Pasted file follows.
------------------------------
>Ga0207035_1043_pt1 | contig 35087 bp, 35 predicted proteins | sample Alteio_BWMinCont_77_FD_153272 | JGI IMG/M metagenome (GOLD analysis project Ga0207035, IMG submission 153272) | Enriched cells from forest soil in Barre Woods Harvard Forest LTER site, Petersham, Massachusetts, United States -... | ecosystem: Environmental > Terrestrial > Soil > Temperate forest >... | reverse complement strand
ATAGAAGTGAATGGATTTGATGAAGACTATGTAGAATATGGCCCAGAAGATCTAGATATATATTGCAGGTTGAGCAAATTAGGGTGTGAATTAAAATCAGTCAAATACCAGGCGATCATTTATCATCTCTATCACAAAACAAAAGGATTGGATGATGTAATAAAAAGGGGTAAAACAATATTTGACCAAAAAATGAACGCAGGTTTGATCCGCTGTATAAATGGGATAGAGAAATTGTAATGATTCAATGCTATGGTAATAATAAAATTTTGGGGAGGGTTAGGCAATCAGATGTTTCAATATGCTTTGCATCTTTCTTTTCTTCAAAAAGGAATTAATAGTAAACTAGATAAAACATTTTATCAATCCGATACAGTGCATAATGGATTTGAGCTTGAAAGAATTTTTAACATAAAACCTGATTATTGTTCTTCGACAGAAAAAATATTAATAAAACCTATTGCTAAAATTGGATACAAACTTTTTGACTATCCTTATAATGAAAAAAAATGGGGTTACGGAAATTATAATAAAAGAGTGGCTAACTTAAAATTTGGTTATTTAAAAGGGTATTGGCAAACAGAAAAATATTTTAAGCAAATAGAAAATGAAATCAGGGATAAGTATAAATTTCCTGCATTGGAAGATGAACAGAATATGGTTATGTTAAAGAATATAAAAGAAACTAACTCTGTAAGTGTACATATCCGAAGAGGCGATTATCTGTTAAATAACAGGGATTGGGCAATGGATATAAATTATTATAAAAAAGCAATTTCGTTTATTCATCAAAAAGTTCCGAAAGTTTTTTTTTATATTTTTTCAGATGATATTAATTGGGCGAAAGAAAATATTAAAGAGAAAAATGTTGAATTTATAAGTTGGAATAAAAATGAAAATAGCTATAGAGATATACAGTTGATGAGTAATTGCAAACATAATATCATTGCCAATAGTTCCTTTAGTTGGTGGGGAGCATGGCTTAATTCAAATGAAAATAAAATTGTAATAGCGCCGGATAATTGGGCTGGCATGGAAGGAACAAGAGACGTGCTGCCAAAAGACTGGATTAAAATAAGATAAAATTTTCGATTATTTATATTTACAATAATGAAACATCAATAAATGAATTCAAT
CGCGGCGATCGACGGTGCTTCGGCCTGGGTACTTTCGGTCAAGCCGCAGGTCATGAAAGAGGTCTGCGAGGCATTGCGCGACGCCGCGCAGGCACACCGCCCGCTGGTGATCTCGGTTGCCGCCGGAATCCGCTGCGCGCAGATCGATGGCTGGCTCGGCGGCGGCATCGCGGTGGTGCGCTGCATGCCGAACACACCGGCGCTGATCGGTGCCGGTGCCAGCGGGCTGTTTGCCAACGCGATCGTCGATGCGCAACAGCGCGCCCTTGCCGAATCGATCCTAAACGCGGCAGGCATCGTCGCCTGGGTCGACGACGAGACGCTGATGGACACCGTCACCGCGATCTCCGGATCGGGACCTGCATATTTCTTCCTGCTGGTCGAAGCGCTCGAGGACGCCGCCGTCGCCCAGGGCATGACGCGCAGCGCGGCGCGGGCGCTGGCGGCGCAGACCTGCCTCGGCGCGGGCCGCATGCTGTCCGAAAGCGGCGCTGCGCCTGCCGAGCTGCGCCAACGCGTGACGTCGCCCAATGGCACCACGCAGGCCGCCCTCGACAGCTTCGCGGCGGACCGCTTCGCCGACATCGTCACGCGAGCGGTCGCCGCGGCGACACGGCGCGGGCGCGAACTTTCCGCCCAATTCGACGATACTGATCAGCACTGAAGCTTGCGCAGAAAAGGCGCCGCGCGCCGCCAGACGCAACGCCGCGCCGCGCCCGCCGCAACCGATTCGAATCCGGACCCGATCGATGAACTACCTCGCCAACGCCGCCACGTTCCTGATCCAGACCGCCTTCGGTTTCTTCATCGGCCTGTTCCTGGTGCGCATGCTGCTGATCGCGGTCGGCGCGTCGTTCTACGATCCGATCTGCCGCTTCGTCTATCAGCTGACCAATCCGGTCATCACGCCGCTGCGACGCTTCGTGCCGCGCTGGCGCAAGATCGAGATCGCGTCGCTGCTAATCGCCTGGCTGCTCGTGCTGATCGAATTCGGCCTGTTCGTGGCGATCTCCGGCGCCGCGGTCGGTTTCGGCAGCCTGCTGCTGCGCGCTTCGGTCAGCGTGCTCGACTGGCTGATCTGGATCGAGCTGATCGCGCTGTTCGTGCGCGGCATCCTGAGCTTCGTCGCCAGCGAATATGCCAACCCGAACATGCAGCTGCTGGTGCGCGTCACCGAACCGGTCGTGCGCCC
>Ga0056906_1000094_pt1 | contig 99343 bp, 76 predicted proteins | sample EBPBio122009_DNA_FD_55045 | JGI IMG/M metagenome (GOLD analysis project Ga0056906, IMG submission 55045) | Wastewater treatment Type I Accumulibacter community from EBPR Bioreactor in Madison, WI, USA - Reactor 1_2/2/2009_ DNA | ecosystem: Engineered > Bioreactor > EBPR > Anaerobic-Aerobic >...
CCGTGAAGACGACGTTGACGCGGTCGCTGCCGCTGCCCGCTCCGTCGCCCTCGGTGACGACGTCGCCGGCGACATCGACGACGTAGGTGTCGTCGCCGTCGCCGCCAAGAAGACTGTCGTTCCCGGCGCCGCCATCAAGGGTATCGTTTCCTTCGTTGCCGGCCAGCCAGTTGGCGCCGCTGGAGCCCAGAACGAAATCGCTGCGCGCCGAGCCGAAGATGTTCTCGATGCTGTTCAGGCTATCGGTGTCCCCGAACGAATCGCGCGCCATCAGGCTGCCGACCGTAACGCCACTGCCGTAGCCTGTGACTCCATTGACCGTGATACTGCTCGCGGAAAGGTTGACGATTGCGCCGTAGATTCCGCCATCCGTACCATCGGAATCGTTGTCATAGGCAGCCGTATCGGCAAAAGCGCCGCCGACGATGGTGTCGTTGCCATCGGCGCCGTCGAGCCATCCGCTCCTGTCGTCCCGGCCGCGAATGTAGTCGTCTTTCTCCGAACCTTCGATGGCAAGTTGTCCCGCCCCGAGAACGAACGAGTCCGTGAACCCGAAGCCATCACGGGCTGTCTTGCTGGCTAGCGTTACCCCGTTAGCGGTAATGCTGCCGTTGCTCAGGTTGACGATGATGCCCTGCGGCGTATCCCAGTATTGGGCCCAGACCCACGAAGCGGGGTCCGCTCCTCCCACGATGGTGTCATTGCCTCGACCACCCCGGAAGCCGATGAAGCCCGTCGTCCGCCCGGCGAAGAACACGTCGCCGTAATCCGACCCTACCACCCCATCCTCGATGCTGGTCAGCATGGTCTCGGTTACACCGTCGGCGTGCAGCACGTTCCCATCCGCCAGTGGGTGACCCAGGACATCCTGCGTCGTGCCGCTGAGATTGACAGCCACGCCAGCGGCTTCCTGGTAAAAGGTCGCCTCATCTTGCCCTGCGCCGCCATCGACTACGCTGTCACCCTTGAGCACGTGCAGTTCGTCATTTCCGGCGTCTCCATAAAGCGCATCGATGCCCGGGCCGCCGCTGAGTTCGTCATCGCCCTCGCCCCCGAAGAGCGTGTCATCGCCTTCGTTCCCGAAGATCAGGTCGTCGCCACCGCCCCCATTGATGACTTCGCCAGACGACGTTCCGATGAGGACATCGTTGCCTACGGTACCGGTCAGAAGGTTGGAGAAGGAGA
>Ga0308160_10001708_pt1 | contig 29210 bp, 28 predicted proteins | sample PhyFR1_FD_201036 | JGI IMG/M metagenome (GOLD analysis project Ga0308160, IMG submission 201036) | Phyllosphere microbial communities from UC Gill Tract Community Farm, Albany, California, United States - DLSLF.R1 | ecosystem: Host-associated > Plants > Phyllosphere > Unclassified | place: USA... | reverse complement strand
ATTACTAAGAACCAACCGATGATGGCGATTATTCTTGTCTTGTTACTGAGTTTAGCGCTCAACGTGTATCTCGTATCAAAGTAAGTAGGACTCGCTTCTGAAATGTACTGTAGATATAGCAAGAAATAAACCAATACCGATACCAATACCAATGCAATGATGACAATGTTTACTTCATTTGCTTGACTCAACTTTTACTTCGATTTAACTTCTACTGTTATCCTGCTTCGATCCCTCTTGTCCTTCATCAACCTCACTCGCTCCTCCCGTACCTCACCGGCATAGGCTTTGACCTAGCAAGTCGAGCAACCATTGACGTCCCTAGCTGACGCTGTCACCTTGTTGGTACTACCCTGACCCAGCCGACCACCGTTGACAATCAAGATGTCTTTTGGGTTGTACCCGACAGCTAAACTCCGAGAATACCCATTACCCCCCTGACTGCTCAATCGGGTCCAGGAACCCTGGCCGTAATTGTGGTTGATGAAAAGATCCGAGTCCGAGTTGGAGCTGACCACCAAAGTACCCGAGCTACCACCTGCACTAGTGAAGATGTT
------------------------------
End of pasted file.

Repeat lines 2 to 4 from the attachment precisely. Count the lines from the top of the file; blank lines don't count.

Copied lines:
ATAGAAGTGAATGGATTTGATGAAGACTATGTAGAATATGGCCCAGAAGATCTAGATATATATTGCAGGTTGAGCAAATTAGGGTGTGAATTAAAATCAGTCAAATACCAGGCGATCATTTATCATCTCTATCACAAAACAAAAGGATTGGATGATGTAATAAAAAGGGGTAAAACAATATTTGACCAAAAAATGAACGCAGGTTTGATCCGCTGTATAAATGGGATAGAGAAATTGTAATGATTCAATGCTATGGTAATAATAAAATTTTGGGGAGGGTTAGGCAATCAGATGTTTCAATATGCTTTGCATCTTTCTTTTCTTCAAAAAGGAATTAATAGTAAACTAGATAAAACATTTTATCAATCCGATACAGTGCATAATGGATTTGAGCTTGAAAGAATTTTTAACATAAAACCTGATTATTGTTCTTCGACAGAAAAAATATTAATAAAACCTATTGCTAAAATTGGATACAAACTTTTTGACTATCCTTATAATGAAAAAAAATGGGGTTACGGAAATTATAATAAAAGAGTGGCTAACTTAAAATTTGGTTATTTAAAAGGGTATTGGCAAACAGAAAAATATTTTAAGCAAATAGAAAATGAAATCAGGGATAAGTATAAATTTCCTGCATTGGAAGATGAACAGAATATGGTTATGTTAAAGAATATAAAAGAAACTAACTCTGTAAGTGTACATATCCGAAGAGGCGATTATCTGTTAAATAACAGGGATTGGGCAATGGATATAAATTATTATAAAAAAGCAATTTCGTTTATTCATCAAAAAGTTCCGAAAGTTTTTTTTTATATTTTTTCAGATGATATTAATTGGGCGAAAGAAAATATTAAAGAGAAAAATGTTGAATTTATAAGTTGGAATAAAAATGAAAATAGCTATAGAGATATACAGTTGATGAGTAATTGCAAACATAATATCATTGCCAATAGTTCCTTTAGTTGGTGGGGAGCATGGCTTAATTCAAATGAAAATAAAATTGTAATAGCGCCGGATAATTGGGCTGGCATGGAAGGAACAAGAGACGTGCTGCCAAAAGACTGGATTAAAATAAGATAAAATTTTCGATTATTTATATTTACAATAATGAAACATCAATAAATGAATTCAAT
CGCGGCGATCGACGGTGCTTCGGCCTGGGTACTTTCGGTCAAGCCGCAGGTCATGAAAGAGGTCTGCGAGGCATTGCGCGACGCCGCGCAGGCACACCGCCCGCTGGTGATCTCGGTTGCCGCCGGAATCCGCTGCGCGCAGATCGATGGCTGGCTCGGCGGCGGCATCGCGGTGGTGCGCTGCATGCCGAACACACCGGCGCTGATCGGTGCCGGTGCCAGCGGGCTGTTTGCCAACGCGATCGTCGATGCGCAACAGCGCGCCCTTGCCGAATCGATCCTAAACGCGGCAGGCATCGTCGCCTGGGTCGACGACGAGACGCTGATGGACACCGTCACCGCGATCTCCGGATCGGGACCTGCATATTTCTTCCTGCTGGTCGAAGCGCTCGAGGACGCCGCCGTCGCCCAGGGCATGACGCGCAGCGCGGCGCGGGCGCTGGCGGCGCAGACCTGCCTCGGCGCGGGCCGCATGCTGTCCGAAAGCGGCGCTGCGCCTGCCGAGCTGCGCCAACGCGTGACGTCGCCCAATGGCACCACGCAGGCCGCCCTCGACAGCTTCGCGGCGGACCGCTTCGCCGACATCGTCACGCGAGCGGTCGCCGCGGCGACACGGCGCGGGCGCGAACTTTCCGCCCAATTCGACGATACTGATCAGCACTGAAGCTTGCGCAGAAAAGGCGCCGCGCGCCGCCAGACGCAACGCCGCGCCGCGCCCGCCGCAACCGATTCGAATCCGGACCCGATCGATGAACTACCTCGCCAACGCCGCCACGTTCCTGATCCAGACCGCCTTCGGTTTCTTCATCGGCCTGTTCCTGGTGCGCATGCTGCTGATCGCGGTCGGCGCGTCGTTCTACGATCCGATCTGCCGCTTCGTCTATCAGCTGACCAATCCGGTCATCACGCCGCTGCGACGCTTCGTGCCGCGCTGGCGCAAGATCGAGATCGCGTCGCTGCTAATCGCCTGGCTGCTCGTGCTGATCGAATTCGGCCTGTTCGTGGCGATCTCCGGCGCCGCGGTCGGTTTCGGCAGCCTGCTGCTGCGCGCTTCGGTCAGCGTGCTCGACTGGCTGATCTGGATCGAGCTGATCGCGCTGTTCGTGCGCGGCATCCTGAGCTTCGTCGCCAGCGAATATGCCAACCCGAACATGCAGCTGCTGGTGCGCGTCACCGAACCGGTCGTGCGCCC
>Ga0056906_1000094_pt1 | contig 99343 bp, 76 predicted proteins | sample EBPBio122009_DNA_FD_55045 | JGI IMG/M metagenome (GOLD analysis project Ga0056906, IMG submission 55045) | Wastewater treatment Type I Accumulibacter community from EBPR Bioreactor in Madison, WI, USA - Reactor 1_2/2/2009_ DNA | ecosystem: Engineered > Bioreactor > EBPR > Anaerobic-Aerobic >...